Twenty-seven boats started the Singlehanded Sailing Society’s LongPac Wednesday and, as of this morning, only four boats were still racing — all of them singlehanded entries. Bob Johnston’s J/92 Ragtime! was the first to touch 126° 40’W, and is 170 miles away from the Bay after a blistering outbound leg. The next closest boat is David Morris’ Wylie 31 Moonshadow, which has so far sailed a similar track and has about 50 miles to go before the turn. About 30 miles to the south, Tom Watson’s Pearson Triton Darwind, and Randy Leasure’s Westsail 32 Tortuga are still outbound with about 120 miles left to go, facing what’s likely to be a pretty unpleasant ride home due to their angle.
Much farther south, the fast boats in the 46th TransPac get going today from Pt. Fermin at 1 p.m., while the little guys have finally been able to pick up the pace, with the top five boats in Division six reporting 180- to 200-mile days.
Pedro Fernandez de Valle, whose dream was to build the 400-berth Marina Riviera Nayarit in La Cruz, says he now has a much better understanding of his customer’s wants and needs. This after doing the Puddle Jump from Mexico to the Marquesas and Tahiti as one of an all-Mexican crew aboard his uncle Enrique Aldrete’s Jeanneau 54 Sans Souci II.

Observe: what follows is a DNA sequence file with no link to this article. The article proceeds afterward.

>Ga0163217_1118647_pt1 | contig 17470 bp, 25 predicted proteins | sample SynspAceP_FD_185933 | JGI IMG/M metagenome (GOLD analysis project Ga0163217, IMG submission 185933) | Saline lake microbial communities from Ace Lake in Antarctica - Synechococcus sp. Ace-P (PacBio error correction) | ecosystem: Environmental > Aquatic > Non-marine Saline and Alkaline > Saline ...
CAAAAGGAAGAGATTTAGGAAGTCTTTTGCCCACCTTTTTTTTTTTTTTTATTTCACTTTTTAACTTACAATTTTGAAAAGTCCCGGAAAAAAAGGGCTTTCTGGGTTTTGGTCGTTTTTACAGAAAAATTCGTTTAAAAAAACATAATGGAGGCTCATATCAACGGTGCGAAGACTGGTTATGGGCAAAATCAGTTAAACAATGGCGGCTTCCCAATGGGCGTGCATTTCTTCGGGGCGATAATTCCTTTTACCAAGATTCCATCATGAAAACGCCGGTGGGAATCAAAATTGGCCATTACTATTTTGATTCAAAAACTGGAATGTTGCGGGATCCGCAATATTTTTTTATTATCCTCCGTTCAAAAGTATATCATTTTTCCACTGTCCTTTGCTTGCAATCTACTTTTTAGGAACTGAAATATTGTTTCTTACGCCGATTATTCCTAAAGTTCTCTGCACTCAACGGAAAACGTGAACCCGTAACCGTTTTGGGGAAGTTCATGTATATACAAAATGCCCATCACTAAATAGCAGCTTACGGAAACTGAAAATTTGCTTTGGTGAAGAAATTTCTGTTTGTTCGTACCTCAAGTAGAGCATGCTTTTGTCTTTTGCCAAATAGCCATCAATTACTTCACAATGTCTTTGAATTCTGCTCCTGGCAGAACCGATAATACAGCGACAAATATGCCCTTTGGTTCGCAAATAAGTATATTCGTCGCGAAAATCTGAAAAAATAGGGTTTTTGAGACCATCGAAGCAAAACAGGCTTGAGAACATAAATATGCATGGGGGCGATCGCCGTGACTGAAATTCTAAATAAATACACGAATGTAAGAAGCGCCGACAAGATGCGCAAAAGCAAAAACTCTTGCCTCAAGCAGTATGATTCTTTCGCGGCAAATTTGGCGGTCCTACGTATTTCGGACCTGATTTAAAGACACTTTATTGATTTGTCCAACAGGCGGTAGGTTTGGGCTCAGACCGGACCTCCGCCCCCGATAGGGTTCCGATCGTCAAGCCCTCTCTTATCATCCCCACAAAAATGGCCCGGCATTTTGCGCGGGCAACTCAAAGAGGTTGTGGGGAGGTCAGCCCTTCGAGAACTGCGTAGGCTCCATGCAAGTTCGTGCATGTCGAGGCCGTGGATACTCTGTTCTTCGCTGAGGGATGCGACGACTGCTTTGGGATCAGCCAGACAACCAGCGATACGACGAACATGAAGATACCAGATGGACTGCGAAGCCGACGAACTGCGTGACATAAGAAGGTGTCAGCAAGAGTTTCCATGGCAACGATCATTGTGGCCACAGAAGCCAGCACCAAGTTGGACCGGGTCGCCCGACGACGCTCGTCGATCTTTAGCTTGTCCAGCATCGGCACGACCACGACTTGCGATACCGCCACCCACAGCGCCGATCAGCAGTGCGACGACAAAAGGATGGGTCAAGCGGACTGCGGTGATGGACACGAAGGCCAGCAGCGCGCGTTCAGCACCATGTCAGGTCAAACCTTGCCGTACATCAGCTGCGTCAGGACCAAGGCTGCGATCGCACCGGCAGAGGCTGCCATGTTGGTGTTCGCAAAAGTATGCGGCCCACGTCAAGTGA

"We left April 3 and arrived 20.5 days later in the Marquesas," Pedro said during an interview at the marina’s yacht club. "It was nice downwind sailing all the way, although we did have a gust as high as 35 knots and seas as big as 15 feet. Our biggest problem was with our furling mainsail. Halfway across, one of our crew had to go aloft to try to fix it. Thanks to the rolling sea, he got beaten like a piñata!" Pedro laughed in sympathy.
"The crossing was a very special experience for all of us," continued Pedro. "In addition to adventure, it gave us all time to think about ourselves and what we were doing with our lives. It also gave us energy to come back and continue our path in life, although each of us was coming back a little different than when we had left. As for myself, I didn’t want to come back so soon. I wanted to continue south."